Zoning in on Opportunity
With new special economic zones, ongoing deregulation, a major IPO due this fall and the promise of the 2020 Tokyo Olympics—investors have every reason to feel bullish about Japanese real estate.
On March 28 this year, the Council on National Strategic Zones finally unveiled the six special economic zones (SEZs). The SEZs constitute a key component of Prime Minister Shinzo Abe’s economic revitalization strategy, or “third arrow.”
Each SEZ will see regulations governing one specific area of business where it is a strong performer being loosened. Greater Tokyo will focus on attracting international companies and Greater Kansai on developing advanced medical technologies. In Yabu and Niigata, two smaller country cities, the emphasis will be on agricultural reform and large-scale agriculture. The island of Okinawa will seek to establish itself as a destination for international tourists. Fukuoka, meanwhile, has been designated a special labor zone where rules governing hiring, firing and the setting up of new businesses will be relaxed.
Passed in 2002, the Special Measure for the Revitalization of Cities spurred
a wave of urban redevelopment around Japan. Many new office districts were built and the competition between different areas ratcheted up a notch. The announcement of the SEZs should now give a further impetus to developers.
The market, however, failed to respond with as much enthusiasm as expected. For example, Swiss investment bank UBS noted that while it liked the fact that the idea of setting the effective rate of corporation tax at 20.2 percent remained in place, the fact that none of the other major policies discussed last September even got a look in was a big minus. Mizuho Securities, meanwhile, lamented the “lack of detail” in the zones’ geographic designation and in the economic sectors slated for deregulation, and was “disappointed” that Aiichi prefecture was not selected as an SEZ for roads. In the case of real estate it was a similar story: no information was provided on the all-important loosening of the rules controlling the ratio of a building’s floor area to the overall lot area.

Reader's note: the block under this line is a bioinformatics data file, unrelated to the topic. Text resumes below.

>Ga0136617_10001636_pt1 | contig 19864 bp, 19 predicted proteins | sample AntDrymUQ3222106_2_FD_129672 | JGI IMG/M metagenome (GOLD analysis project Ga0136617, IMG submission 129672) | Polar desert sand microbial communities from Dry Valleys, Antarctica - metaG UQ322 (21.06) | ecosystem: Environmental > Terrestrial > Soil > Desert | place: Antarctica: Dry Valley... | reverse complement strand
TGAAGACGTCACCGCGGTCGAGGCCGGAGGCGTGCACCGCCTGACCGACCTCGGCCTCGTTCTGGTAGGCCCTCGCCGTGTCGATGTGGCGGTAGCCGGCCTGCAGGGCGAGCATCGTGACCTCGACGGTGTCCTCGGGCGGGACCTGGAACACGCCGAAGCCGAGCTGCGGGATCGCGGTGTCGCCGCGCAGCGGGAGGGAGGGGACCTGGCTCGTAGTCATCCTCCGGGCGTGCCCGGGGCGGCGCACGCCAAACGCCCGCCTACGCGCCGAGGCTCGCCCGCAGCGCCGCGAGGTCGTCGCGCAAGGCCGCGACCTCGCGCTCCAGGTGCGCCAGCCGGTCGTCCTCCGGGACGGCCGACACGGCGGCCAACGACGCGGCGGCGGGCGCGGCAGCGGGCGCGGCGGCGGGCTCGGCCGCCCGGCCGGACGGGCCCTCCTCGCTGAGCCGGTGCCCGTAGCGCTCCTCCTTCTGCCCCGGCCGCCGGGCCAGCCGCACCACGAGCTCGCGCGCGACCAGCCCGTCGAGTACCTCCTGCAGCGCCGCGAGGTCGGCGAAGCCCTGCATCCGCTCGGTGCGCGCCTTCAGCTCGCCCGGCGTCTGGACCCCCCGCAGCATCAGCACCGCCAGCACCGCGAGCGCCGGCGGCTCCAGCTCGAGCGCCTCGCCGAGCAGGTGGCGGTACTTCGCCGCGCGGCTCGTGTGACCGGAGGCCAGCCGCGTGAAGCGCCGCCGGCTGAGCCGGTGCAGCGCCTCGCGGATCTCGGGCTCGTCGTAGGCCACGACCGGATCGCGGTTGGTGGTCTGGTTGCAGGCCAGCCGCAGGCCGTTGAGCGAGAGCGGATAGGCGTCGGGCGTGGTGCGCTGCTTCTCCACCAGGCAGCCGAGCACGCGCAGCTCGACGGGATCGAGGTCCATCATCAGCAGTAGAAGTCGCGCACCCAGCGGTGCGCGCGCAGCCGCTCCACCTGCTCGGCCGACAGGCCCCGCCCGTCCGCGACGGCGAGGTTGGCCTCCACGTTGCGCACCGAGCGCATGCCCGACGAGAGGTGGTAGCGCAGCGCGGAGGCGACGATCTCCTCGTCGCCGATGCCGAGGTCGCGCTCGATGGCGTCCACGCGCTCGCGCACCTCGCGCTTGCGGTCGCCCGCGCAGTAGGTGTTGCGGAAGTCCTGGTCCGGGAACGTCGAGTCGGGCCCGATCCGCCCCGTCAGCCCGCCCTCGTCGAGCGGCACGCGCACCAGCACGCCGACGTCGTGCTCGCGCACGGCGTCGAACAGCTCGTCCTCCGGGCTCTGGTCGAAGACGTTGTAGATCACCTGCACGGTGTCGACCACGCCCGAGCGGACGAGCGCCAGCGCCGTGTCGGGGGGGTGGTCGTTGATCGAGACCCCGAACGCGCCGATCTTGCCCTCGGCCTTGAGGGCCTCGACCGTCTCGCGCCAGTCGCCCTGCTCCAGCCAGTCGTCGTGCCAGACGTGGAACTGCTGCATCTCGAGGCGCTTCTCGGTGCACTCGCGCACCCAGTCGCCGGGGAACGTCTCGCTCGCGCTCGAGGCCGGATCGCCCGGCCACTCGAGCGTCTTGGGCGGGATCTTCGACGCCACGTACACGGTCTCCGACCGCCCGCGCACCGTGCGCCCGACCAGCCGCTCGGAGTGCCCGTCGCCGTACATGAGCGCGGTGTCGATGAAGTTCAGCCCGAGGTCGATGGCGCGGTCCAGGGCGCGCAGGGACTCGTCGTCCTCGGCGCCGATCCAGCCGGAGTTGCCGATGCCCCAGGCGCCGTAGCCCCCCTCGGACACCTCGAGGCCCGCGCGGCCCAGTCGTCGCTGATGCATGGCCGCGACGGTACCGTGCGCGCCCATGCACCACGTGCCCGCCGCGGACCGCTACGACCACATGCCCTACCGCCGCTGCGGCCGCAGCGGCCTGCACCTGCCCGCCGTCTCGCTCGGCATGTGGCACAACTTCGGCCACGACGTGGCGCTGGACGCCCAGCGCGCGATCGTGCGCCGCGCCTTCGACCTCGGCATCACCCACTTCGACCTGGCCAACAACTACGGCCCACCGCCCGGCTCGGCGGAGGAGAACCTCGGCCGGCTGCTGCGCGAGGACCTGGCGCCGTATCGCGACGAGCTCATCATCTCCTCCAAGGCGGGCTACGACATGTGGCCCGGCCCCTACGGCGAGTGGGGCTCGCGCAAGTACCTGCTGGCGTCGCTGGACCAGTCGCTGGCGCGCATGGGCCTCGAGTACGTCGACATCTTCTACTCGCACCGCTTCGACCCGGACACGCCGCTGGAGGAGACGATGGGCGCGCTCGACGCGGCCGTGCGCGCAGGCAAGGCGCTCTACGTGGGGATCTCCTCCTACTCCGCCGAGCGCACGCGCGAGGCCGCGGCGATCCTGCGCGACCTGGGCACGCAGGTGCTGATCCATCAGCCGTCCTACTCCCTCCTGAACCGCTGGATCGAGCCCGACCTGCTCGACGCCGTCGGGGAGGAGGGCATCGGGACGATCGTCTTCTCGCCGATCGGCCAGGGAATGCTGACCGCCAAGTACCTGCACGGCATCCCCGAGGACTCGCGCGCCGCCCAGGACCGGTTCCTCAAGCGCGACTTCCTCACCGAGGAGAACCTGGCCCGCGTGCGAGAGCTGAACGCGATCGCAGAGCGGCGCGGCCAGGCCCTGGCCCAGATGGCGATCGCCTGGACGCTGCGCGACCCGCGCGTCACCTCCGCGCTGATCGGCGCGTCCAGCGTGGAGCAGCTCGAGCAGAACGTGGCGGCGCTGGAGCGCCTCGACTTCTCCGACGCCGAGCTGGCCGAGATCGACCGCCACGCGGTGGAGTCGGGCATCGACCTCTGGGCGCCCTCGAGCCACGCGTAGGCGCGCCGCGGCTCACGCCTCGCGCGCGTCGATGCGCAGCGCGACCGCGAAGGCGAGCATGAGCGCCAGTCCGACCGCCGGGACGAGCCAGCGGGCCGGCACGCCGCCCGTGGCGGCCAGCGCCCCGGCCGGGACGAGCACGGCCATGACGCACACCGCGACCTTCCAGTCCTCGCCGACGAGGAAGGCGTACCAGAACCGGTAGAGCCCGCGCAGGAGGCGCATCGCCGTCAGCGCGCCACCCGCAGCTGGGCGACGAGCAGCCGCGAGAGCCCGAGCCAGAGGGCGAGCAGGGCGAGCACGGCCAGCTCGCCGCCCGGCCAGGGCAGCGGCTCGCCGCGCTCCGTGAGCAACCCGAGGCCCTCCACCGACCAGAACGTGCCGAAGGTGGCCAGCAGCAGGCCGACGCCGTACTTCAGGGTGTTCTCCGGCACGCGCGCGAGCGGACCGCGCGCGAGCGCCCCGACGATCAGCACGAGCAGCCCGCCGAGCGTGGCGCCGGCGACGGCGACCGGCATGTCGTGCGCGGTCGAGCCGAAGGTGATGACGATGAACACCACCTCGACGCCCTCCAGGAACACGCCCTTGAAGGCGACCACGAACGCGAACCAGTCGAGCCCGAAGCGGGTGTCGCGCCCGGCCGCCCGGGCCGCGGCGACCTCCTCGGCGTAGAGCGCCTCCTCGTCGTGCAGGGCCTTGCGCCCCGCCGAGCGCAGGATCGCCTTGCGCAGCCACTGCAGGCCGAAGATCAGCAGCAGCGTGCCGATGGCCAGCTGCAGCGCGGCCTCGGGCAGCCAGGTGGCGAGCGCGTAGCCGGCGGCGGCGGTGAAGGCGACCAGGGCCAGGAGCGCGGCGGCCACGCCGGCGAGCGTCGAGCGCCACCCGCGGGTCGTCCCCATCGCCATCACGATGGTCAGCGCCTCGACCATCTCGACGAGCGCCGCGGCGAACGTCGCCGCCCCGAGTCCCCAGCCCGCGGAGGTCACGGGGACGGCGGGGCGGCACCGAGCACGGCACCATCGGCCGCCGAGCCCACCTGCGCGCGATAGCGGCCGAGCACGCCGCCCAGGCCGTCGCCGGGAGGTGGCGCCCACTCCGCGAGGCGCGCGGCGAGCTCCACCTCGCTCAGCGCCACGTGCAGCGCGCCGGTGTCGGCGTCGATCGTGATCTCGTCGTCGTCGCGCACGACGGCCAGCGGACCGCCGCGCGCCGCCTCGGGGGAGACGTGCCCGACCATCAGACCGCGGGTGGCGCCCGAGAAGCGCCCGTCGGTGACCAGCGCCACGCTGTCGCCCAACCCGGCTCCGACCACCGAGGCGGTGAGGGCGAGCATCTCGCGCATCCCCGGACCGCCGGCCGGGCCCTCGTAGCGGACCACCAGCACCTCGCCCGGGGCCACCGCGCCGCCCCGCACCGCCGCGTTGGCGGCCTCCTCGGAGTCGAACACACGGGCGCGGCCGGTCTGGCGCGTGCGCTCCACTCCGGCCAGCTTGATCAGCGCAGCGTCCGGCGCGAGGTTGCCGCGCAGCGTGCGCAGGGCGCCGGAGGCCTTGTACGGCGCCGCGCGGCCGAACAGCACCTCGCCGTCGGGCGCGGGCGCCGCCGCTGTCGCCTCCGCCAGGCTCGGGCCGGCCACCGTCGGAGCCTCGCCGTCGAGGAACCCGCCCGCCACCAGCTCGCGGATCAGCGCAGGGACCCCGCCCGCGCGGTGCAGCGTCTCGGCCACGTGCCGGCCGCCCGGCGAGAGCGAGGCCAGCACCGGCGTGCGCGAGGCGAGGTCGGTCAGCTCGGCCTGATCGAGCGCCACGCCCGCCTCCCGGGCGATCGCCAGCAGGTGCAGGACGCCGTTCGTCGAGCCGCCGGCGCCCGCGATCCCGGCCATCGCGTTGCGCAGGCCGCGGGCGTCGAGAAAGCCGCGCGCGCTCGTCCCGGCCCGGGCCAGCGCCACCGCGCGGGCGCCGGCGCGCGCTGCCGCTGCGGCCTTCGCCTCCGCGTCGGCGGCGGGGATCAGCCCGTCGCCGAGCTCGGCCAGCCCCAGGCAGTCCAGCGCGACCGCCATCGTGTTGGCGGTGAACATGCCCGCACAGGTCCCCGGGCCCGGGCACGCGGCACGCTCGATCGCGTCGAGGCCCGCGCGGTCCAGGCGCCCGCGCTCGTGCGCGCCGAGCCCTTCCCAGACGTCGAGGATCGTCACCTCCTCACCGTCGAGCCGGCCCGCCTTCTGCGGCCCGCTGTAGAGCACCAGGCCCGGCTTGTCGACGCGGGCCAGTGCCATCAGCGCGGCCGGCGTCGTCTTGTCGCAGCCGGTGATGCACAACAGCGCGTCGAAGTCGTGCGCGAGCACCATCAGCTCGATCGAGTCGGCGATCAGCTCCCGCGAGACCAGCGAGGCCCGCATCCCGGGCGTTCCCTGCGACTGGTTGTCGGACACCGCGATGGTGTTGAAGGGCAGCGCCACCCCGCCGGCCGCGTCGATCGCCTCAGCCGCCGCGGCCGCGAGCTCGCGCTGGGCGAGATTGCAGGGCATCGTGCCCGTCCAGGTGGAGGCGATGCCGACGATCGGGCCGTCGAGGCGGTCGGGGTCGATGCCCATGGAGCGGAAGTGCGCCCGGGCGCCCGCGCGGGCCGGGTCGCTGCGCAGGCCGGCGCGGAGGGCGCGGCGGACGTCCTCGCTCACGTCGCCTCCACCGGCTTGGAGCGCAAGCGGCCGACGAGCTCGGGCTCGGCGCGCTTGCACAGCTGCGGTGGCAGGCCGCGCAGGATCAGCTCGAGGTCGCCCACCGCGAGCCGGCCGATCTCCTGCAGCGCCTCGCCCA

In fact, the year-to-date stock market performance of Japanese real estate developers has been another disappointment. As a group, real estate-related stocks have fallen 23 percent. Despite staging a couple of abortive run-ups on either side of the SEZ announcement, their rise tailed off and in late April they were bumping along their lows for the year.
One should nonetheless bear in mind that the March SEZ announcement was only a first salvo. The sort of news the market was hoping for then may well be forthcoming at a later stage. This time, few if any of the more complex and controversial issues—reducing the rate of income tax for international business people, extending the operating hours of the Tokyo Metro, loosening the regulations on who can manage railway stations and airports, the privatization of ports, and the development of large resorts including casinos—were touched upon in the government’s statement.
It is expected that the deregulation policies which did not make it into the Japan Revitalization Strategy announced in June 2013 will be announced, along with supportive measures designed
to encourage the rejuvenation of businesses, in late June this year as part of the new Growth Strategy package. This is when providing a proper level of detail will be genuinely crucial. An LDP Dietmember close to Abe’s inner circle assured me that Akira Amari, Minister for National Strategy and Economic Policy, is very likely to propose additional policies and that enthusiasm for bringing clarity to the reduction of the effective corporation tax rate is rising.